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Enduring Power of Attorney

The will is an important document, but it isn't the only important estate planning document. A will provides for your loved ones after you have died, but shouldn't you also be concerned with protecting yourself while you are still alive? That's where an enduring power of attorney comes in.

In Alberta, the relevant legislation is the Powers of Attorney Act. An enduring power of attorney is a document that assigns someone else to take care of decisions related to your property and finances if you become mentally incompetent. Typically, this document is drafted in such a way that the person you appoint as a representative will assume that role only after you have been determined to be mentally incompetent. In most cases, medical doctors are the ones who determine whether you have in fact become mentally incompetent.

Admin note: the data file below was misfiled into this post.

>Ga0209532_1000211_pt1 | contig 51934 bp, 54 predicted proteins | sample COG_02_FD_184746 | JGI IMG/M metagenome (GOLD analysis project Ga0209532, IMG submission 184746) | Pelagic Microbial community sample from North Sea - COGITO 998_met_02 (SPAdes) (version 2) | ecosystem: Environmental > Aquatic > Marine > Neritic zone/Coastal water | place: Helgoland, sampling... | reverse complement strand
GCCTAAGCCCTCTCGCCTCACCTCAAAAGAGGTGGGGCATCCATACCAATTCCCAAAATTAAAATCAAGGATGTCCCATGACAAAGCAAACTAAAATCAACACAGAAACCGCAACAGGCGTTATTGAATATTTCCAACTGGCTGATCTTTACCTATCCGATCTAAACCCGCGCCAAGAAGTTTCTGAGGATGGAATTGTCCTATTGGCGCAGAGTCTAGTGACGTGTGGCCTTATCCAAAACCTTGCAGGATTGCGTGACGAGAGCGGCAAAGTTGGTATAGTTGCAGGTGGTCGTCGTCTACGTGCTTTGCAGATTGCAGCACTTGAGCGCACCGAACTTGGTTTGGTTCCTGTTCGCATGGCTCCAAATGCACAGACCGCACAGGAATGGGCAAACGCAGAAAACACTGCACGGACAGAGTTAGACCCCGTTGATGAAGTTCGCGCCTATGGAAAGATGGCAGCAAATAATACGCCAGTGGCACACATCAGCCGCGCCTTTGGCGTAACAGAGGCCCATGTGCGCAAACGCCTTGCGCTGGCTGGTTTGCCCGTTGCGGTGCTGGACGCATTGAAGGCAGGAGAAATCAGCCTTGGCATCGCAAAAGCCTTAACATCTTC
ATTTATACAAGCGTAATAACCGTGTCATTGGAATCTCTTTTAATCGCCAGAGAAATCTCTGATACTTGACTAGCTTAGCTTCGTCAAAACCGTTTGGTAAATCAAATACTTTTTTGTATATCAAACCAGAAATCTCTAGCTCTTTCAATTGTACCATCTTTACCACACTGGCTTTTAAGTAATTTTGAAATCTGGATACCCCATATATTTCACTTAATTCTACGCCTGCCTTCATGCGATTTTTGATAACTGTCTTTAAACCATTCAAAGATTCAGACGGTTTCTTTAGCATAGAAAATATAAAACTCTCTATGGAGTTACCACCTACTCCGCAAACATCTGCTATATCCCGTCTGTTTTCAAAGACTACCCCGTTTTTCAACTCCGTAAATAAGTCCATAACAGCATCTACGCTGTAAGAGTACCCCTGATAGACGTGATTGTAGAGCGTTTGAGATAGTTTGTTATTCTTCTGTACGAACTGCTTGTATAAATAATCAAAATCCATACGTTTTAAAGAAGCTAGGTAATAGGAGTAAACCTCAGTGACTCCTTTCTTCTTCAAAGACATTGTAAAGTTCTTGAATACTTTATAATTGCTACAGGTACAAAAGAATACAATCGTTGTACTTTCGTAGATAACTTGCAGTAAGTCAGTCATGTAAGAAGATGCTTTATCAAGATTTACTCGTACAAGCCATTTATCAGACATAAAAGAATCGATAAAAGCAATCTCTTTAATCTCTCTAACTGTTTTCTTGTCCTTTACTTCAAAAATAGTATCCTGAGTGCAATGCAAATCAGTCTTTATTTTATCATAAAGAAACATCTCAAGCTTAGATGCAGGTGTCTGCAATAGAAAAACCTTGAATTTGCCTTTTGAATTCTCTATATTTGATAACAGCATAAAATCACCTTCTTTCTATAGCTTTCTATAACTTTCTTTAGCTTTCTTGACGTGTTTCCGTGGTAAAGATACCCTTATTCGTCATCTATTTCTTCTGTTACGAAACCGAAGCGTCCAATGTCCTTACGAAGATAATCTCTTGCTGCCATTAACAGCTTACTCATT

Because people can expect to live much longer than was common a hundred years ago, many people will spend several years of their lives in a state of mental incompetence. Common causes of this are Alzheimer's Disease and dementia in general. Some people also suffer brain injuries that render them mentally incompetent. Imagine that you get into a car accident at the age of 30 and suffer a brain injury. In such a situation, you may end up being mentally incompetent for several decades.

Clearly the enduring power of attorney is an important document. Those without a enduring power of attorney either end up having no one assist them with their finances or they end up being under the control of the Office of the Public Guardian and Trustee. While being under the control of the OPGT is not always bad and may be better than the alternative of not having a financial representative, there is inflexibility inherent in the fact that the OPGT is a department of the Alberta government. Most people would want loved ones who know them to make financial decisions for them.

As such, the enduring power of attorney is a document that every adult living in Canada should have prepared.